Edited by Kermit Roosevelt
New York Charles Scribner's Sons 1921
From the start there is a sense of tragedy; you know that this is a collection of letters sent by someone serving in France who is going to die. It is rather like watching the film ‘All Quiet on the Western Front’ - you know that it ends with a shot and the protagonist’s death - though in the case of Quentin Roosevelt it was reportedly two shots through the head while fighting off three German aeroplanes that ended his war and his life. Like ‘All Quiet on the Western Front’ a great deal is learnt about what goes on behind the lines. In the case of the 20 year old Quentin Roosevelt he is a white American, with money and contacts, who is able to take a motorbike or even fly his own plane up and down France. Often he is on a mission to secure supplies for his depot, at others he is visiting family or friends.
The letters are full of joy, ambition and optimism. They were mostly written to his older brother Kermit, but also to his sister Ethel and to his father. What comes over is Quentin’s love of people and a humble, non pushy way of getting on with the job in hand, no matter what it was, and no what who he was - the son of a former US President. His way with men, his ability to get through the red tape and secure supplies first for the truck depot he ran, and then at a training airfield, had his superiors eager to keep Quentin away from a combat role.
Though a collection of letters this is an easy read with a clear and completed beginning, middle and end which provides an insight into the life, times and death of a young American transport officer, flying instructor then fighter pilot. The frequency of Quentin's excitable and detailed letters to his older brother Kermit could have as easily been the first draft of a memoir, taken almost verbatim, had Quentin survived. He lived life to the full and had the money for motorbikes, cars and planes while in his late teens and early twenties, knowledge France from previous visits and as the son of former President of the US, his name carried a little weight and influence no doubt.
A little infill is provided between the many letters Quentin wrote home from France in 1917 and 1918. These were written for the most part to his brother with one or to letters also that he wrote to his sister and father (though never to his mother). In the opening pages we are introduced to Quentin, the youngest child of President Theodore Roosevelt, who was only a 4 year old boy when the family were living in the white House. (1901 to 1909)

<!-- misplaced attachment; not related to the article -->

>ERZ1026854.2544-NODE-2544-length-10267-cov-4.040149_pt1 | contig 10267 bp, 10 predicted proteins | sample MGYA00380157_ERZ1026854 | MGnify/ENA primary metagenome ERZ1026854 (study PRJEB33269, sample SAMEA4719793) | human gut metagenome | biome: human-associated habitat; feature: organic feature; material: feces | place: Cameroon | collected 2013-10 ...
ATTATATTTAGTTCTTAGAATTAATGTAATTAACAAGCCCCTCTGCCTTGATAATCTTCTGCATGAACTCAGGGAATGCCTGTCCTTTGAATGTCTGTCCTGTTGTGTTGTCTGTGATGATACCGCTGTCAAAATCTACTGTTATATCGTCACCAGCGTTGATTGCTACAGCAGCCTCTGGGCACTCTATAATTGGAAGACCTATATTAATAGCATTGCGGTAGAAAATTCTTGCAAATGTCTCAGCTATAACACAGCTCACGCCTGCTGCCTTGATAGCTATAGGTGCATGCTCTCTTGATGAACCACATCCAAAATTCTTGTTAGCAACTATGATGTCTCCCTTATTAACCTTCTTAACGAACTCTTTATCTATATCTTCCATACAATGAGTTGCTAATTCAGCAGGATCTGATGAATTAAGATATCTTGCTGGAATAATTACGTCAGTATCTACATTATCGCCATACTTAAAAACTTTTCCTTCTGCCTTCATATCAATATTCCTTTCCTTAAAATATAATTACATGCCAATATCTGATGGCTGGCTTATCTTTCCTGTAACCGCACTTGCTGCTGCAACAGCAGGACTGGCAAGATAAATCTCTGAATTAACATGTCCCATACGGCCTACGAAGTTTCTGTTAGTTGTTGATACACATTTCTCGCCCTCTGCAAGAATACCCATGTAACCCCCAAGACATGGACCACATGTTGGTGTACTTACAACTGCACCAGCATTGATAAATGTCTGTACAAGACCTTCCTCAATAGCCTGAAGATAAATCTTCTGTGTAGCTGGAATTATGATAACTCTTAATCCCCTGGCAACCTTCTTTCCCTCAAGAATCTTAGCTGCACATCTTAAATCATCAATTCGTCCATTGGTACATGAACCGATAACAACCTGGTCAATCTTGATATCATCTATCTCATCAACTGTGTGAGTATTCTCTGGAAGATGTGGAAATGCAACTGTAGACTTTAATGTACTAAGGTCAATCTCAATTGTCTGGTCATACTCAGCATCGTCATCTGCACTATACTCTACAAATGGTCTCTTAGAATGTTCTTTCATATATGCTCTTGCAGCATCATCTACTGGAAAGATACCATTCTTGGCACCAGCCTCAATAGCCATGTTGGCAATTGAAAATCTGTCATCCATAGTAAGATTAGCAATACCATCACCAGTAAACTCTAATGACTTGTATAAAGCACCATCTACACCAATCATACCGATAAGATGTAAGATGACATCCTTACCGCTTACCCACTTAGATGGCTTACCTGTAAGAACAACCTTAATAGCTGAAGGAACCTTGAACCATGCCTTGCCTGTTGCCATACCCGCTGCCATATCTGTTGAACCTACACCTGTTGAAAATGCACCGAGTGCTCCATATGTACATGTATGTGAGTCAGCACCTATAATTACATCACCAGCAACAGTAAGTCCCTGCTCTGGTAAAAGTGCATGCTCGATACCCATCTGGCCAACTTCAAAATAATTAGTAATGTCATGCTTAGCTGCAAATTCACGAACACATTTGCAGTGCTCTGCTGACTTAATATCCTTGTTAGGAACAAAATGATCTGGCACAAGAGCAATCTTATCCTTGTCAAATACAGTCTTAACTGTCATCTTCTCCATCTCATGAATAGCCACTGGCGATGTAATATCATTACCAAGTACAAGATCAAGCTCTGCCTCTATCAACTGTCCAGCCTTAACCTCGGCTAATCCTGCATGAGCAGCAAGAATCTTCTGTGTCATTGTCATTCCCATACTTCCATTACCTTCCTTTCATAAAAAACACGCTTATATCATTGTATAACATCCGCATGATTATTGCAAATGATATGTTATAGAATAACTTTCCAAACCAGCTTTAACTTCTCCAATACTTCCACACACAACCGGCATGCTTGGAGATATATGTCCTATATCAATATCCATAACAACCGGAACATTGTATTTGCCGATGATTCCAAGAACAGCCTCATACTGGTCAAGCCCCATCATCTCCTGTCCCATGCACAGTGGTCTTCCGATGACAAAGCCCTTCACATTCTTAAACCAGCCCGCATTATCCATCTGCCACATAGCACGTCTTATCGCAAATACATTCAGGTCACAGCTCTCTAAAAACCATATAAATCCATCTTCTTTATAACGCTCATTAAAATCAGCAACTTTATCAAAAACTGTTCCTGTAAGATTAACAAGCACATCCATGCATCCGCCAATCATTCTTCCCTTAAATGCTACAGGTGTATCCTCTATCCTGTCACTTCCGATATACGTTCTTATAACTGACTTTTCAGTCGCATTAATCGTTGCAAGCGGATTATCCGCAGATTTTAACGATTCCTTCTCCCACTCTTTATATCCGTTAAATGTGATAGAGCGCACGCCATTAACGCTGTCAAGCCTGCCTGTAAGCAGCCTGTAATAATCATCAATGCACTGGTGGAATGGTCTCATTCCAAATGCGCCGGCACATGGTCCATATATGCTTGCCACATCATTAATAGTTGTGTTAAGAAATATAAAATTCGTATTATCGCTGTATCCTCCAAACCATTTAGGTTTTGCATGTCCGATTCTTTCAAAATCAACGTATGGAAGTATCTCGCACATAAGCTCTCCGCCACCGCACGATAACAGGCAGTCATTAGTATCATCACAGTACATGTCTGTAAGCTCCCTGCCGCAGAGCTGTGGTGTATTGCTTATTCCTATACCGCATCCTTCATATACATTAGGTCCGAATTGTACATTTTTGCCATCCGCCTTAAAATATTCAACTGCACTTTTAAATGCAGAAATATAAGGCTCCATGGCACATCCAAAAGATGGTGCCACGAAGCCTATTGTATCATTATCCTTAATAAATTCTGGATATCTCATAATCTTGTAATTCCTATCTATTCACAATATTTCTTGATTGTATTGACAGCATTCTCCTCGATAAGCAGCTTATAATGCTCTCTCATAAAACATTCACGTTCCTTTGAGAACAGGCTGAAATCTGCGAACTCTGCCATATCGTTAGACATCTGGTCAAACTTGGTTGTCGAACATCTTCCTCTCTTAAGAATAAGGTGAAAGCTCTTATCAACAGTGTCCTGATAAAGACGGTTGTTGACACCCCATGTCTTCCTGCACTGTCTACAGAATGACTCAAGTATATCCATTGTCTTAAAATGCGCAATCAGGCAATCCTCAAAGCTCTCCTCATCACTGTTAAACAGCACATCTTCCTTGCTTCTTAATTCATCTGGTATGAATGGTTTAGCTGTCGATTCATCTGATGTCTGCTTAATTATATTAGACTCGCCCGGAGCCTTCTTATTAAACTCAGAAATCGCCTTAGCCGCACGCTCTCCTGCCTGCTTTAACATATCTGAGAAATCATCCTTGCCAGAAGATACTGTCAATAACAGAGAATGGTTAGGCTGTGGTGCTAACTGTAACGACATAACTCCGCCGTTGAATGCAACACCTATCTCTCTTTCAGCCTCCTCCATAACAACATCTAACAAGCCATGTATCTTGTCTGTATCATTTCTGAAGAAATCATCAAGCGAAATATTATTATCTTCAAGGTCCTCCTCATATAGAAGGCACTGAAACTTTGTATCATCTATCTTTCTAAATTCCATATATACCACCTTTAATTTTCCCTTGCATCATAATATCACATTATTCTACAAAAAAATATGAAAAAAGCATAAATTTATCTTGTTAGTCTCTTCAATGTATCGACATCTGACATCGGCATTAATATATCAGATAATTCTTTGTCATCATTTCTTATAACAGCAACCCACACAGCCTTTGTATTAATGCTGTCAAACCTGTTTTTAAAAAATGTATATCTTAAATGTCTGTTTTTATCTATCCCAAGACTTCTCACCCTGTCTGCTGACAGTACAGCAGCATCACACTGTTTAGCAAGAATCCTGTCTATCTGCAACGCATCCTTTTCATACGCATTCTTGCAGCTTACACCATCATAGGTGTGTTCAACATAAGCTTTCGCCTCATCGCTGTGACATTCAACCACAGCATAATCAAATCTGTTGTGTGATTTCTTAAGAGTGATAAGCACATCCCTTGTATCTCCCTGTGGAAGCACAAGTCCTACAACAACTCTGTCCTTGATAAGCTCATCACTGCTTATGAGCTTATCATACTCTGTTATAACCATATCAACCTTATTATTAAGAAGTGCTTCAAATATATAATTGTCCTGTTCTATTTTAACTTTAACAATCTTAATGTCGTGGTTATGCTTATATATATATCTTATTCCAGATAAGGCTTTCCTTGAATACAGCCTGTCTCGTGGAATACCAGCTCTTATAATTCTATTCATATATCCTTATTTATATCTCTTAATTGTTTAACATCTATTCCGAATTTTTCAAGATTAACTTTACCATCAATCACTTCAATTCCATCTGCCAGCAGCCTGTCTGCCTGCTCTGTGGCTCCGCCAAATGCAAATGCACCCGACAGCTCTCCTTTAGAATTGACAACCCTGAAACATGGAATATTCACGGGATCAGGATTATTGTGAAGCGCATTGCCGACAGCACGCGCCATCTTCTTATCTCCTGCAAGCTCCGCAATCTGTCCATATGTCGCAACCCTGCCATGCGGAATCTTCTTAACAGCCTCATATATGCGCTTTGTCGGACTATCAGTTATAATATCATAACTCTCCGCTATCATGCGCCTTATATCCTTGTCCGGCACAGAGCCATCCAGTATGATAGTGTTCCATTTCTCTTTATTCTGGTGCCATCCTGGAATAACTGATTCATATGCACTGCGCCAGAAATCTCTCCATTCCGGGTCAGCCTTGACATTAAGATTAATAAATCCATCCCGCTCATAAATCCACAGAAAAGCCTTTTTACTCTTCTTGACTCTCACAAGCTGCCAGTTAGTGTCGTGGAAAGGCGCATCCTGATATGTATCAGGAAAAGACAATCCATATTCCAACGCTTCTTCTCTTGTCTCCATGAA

After Groton, age 19 in the fall of 1916, Quentin was off to Harvard. He lasted a single term. Early the following year, however, he was intent on getting to France, ideally in a combat role, as soon as possible. He did get to France, working in the transport section as an transport officer, from April 1917.
From his letters home we get a candid, on the spot view of France and the Western Front behind and above the lines from the perspective of a privileged, ebullient and gregarious 'man's man' - Quentin had a knack of getting the best out of others and was held in jobs where he excelled: for example, running over 50 trucks out of a supply depot, helping to set up one of the first AEF aerodromes and once he had passed through with flying colours - running a flying school, and all of this age just 20 and why his seniors wanted to keep him in these roles. He had a reputation for tackling tough tasks that required ‘sensitive handling’, for example getting around the issue on one occasion where a pig-headed captain in stores blocked a requisition of boots - Quentin ordered the boots himself and took a man and two trucks out to go and collect them.
He craved to fly in combat and if not with the American Air Force, then with a French or British Squadron. The son of a president with an excellent reputation he could pull strings to get the posting he wants, but this took time. His ability to get things done was so great that his seniors were loath to lose him. His men were sad to see him go too when he finally got his way. A star pupil through flying school and in target practice and practice dog fights it wasn't long before he got into scraps over the German Lines.
Inevitably, and we feel it with growing dread as we read the book, we know he will be killed. Just a month into a combat role, with one 'victory' to his name, he finds himself set upon by three German planes flying an inferior machine and he is shot down. He also describes on several occasions how men went missing, their final hours and how they were remembered, as well as the burials of French Ace Guynemer and German Ace Baron von Richtofhen which were marked with 'full military honours', so foreshadowing how he, Lieutenant Quentin Roosevelt, would be honoured inside German lines when buried by the Bosche, and how he would be celebrated again a few weeks later by his own side once the German lines had been over run.
If ever a 'great life' not led could be hinted at, here it is. Close to his brothers and sisters, a keen and frequent letter writer, they are published here to give a remarkable insight to life behind the lines over the 11 month period he was there before his death